Friday, April 25, 2008

The name is Bond, Leif Bond

From the time he was tiny, Leif loved cars. He was particularly fascinated with the Lotus Esprit he saw in the James Bond movie, Moonraker,in 1979 when he was four-and-a-half years old.

We were in Innsbruck, Austria, and decided to take the boys to the movie as a treat. We all enjoyed it! Then we made the mistake of going into a department store and heading for the toy department, which was up on the third or fourth floor. He spotted a toy version of the famous car that went underwater, and he wanted it! The toy was one we could have gotten for less than half the price back at the army base where we lived. It was really an exorbitant amount, and Leif had no money he had saved for things he wanted on the trip, so we refused to get it for him.

Well, he wasn't going without it, even if it did cost $13 for the small metal car. Leif was usually a fairly even tempered child, but he did have a temper that raised it's ugly head now and then. He threw the biggest screaming fit I had ever seen him throw, and it was mighty embarrassing! Since we were the only Americans around, and the only people speaking English, it was even worse.

We tried to get him calmed down, and thought we had, but as we walked toward the stairway, he saw a big round column, about the size of a telephone pole, and wrapped himself around it. Leif was always strong, and he was amazingly strong for a kid who wasn't even five years old yet! It took both Peter and I to peel him off that pillar, and even then it was a big struggle. We were sure people must have thought we were terrible parents, with a child fighting that hard to stay there and not come with us, but at last we thought we had him calmed down and started down the stairs.

The stairs weren't such a big problem. There wasn't anything interesting on them, and we got down a floor. Then he ran for another round pillar! Back to square one.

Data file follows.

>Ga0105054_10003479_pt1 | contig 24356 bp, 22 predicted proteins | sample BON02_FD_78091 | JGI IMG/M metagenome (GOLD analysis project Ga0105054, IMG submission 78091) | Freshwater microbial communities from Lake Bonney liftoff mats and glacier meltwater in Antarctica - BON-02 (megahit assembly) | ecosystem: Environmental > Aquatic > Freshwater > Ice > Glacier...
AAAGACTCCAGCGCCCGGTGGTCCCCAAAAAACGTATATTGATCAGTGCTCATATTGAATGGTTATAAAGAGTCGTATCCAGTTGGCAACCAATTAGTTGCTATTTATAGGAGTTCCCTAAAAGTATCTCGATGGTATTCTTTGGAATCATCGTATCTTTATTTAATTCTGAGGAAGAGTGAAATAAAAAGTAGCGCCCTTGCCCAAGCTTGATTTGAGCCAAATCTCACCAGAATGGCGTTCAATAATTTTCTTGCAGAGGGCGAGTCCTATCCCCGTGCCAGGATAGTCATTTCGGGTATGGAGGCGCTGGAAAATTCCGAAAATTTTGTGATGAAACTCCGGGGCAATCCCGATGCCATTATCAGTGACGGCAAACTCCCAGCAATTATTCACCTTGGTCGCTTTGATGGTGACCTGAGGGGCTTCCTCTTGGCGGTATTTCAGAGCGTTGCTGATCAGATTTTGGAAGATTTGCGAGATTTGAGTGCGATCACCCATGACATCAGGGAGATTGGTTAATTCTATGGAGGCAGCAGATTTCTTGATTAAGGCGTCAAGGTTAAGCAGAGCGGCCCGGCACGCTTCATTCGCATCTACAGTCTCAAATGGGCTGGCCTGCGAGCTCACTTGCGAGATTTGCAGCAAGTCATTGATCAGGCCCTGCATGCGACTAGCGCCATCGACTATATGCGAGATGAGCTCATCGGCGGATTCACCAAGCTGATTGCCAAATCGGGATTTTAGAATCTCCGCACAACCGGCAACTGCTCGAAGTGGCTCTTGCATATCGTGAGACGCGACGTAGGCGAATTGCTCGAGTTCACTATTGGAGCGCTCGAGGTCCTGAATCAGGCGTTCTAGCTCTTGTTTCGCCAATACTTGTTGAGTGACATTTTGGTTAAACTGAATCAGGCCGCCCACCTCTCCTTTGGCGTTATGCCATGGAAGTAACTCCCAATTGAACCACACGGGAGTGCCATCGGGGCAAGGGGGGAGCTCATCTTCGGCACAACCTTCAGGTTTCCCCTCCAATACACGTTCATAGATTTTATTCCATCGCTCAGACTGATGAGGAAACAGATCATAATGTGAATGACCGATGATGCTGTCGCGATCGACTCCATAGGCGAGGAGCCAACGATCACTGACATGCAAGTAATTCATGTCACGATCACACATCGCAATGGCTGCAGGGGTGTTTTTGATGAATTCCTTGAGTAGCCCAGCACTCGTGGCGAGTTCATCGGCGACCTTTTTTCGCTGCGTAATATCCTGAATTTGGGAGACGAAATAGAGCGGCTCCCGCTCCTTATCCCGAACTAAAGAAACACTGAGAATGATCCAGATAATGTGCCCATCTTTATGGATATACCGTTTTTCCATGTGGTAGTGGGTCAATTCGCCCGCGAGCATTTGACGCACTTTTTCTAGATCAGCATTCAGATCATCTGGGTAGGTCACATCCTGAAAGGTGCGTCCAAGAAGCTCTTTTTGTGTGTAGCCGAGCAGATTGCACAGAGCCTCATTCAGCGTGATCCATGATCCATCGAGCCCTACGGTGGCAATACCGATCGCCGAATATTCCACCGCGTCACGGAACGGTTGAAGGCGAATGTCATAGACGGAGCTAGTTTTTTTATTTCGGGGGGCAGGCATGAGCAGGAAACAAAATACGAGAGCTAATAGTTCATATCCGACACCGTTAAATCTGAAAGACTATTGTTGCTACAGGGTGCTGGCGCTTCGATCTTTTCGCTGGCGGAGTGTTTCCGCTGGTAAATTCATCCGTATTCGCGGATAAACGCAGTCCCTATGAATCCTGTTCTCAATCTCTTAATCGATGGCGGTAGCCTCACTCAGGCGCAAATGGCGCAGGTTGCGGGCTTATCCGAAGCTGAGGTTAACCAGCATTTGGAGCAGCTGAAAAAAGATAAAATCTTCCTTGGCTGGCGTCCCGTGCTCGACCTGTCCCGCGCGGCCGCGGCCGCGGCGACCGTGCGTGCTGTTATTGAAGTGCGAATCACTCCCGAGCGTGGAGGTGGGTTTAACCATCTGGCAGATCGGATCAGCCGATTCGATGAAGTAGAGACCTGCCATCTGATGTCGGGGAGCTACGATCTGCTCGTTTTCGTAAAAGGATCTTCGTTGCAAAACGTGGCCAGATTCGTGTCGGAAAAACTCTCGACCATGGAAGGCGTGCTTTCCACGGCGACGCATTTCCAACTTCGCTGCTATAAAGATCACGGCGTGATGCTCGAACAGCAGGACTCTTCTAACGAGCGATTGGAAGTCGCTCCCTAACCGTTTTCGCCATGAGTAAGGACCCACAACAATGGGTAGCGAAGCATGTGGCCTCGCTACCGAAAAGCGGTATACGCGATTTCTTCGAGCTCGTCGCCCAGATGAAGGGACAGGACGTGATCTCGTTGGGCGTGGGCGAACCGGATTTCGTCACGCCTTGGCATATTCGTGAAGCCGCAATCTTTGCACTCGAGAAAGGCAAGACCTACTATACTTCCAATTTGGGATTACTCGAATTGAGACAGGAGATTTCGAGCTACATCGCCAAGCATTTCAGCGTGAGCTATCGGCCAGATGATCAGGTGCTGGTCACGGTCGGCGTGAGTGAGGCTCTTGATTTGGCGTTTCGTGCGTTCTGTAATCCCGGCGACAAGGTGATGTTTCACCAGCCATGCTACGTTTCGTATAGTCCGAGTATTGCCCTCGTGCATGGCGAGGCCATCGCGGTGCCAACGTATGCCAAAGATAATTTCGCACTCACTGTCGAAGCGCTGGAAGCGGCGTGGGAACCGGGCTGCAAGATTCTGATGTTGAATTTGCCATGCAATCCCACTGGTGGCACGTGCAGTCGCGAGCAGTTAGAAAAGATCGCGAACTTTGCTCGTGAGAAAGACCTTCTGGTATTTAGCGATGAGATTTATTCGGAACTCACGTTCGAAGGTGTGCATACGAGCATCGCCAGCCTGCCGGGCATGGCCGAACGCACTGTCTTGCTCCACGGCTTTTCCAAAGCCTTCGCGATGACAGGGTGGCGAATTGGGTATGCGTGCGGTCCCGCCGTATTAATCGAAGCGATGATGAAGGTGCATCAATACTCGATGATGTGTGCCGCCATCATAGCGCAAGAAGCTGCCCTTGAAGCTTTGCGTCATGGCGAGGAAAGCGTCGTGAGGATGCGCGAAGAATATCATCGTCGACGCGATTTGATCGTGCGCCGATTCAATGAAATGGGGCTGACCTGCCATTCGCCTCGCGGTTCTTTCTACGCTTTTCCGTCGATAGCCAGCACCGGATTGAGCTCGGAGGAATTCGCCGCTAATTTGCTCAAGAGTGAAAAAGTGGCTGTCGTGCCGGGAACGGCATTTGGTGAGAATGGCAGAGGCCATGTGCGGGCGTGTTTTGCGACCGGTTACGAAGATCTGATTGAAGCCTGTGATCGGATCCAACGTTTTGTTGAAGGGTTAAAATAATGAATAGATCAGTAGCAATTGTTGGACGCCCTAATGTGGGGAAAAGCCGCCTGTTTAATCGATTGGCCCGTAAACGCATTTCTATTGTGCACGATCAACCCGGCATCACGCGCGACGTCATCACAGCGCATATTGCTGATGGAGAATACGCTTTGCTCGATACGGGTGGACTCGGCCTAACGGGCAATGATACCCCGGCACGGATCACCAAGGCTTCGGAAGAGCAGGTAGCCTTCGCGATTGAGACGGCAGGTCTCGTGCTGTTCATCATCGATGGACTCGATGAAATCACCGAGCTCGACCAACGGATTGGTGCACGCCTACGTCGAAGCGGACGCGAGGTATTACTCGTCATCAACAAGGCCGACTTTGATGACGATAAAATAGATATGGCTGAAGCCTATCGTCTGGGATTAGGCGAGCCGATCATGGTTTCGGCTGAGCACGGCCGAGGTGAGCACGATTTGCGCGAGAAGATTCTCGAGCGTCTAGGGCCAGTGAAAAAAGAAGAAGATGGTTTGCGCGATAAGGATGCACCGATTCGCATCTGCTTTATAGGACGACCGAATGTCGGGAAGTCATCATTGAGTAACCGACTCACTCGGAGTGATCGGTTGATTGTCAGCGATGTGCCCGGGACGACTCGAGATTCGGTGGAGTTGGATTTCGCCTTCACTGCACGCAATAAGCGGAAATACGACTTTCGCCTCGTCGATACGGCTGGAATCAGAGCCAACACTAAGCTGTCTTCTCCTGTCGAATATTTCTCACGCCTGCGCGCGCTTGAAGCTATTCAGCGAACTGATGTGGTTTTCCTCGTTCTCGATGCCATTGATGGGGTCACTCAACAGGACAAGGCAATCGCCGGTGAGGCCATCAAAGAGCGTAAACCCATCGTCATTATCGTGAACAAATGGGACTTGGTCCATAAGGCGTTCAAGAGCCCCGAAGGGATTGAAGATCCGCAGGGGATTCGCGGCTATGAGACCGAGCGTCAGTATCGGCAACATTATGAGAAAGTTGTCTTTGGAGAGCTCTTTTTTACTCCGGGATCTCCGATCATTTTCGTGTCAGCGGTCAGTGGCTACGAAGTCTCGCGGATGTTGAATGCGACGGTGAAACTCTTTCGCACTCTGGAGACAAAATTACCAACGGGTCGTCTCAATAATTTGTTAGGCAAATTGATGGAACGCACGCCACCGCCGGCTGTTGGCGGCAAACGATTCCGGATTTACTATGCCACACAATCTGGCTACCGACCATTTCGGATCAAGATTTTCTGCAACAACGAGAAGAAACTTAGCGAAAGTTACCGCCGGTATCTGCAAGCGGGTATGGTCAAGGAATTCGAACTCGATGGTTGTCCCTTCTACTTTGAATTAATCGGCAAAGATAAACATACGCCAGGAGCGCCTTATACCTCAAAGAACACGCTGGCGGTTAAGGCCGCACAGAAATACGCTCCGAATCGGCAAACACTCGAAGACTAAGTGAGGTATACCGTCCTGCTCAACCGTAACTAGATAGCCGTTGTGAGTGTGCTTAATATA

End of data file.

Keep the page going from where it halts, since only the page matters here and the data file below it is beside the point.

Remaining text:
By a series of grab-the-pillar and drag the feet maneuvers, Leif managed to make it very difficult to move him out of and away from the store! I was mortified. Eventually, though, he gave up and we finally made it to the car. It's tough being a "mean" mom who sticks by what she says!

Eventually, and not too long after this, Leif did get the precious Lotus Esprit. I found it at his apartment after he died. That was one really special toy!

1 comment:

  1. There's an iconic design and associated memory! In my first week of school in Zama, some random kid had a Japanese notebook that featured the submarine Esprit. At the time, you could buy American spiral-backed notebooks at the PX with superheroes (or whatever) on the cover, but Japanese notebooks went a step further. They had better bindings, and the first pages of the notebook, rather than being blank, had all sorts of information and illustrations on the notebook's theme character.

    I borrowed the kid's notebook during class and studied the "blueprints" of the Esprit within in detail. This was in Mr Sarver's science class. I guess I lingered a little too long on the artwork, and Mr Sarver yelled at me. (Mr Sarver was always 9-parts about letting you know that he was miserable teaching science and about 1-part actually teaching science.)

    Anyway, I had just made friends with Peter and was telling him about the cool notebook that featured the Esprit. He told me right away that Leif had a toy Esprit, and I'm almost positive (although not certain) I examined this very toy at your house one day.

    This was one of my first memories of Japan, and perhaps part of the start of an obsession with transforming vehicles. (God knows Japan was the place for it.)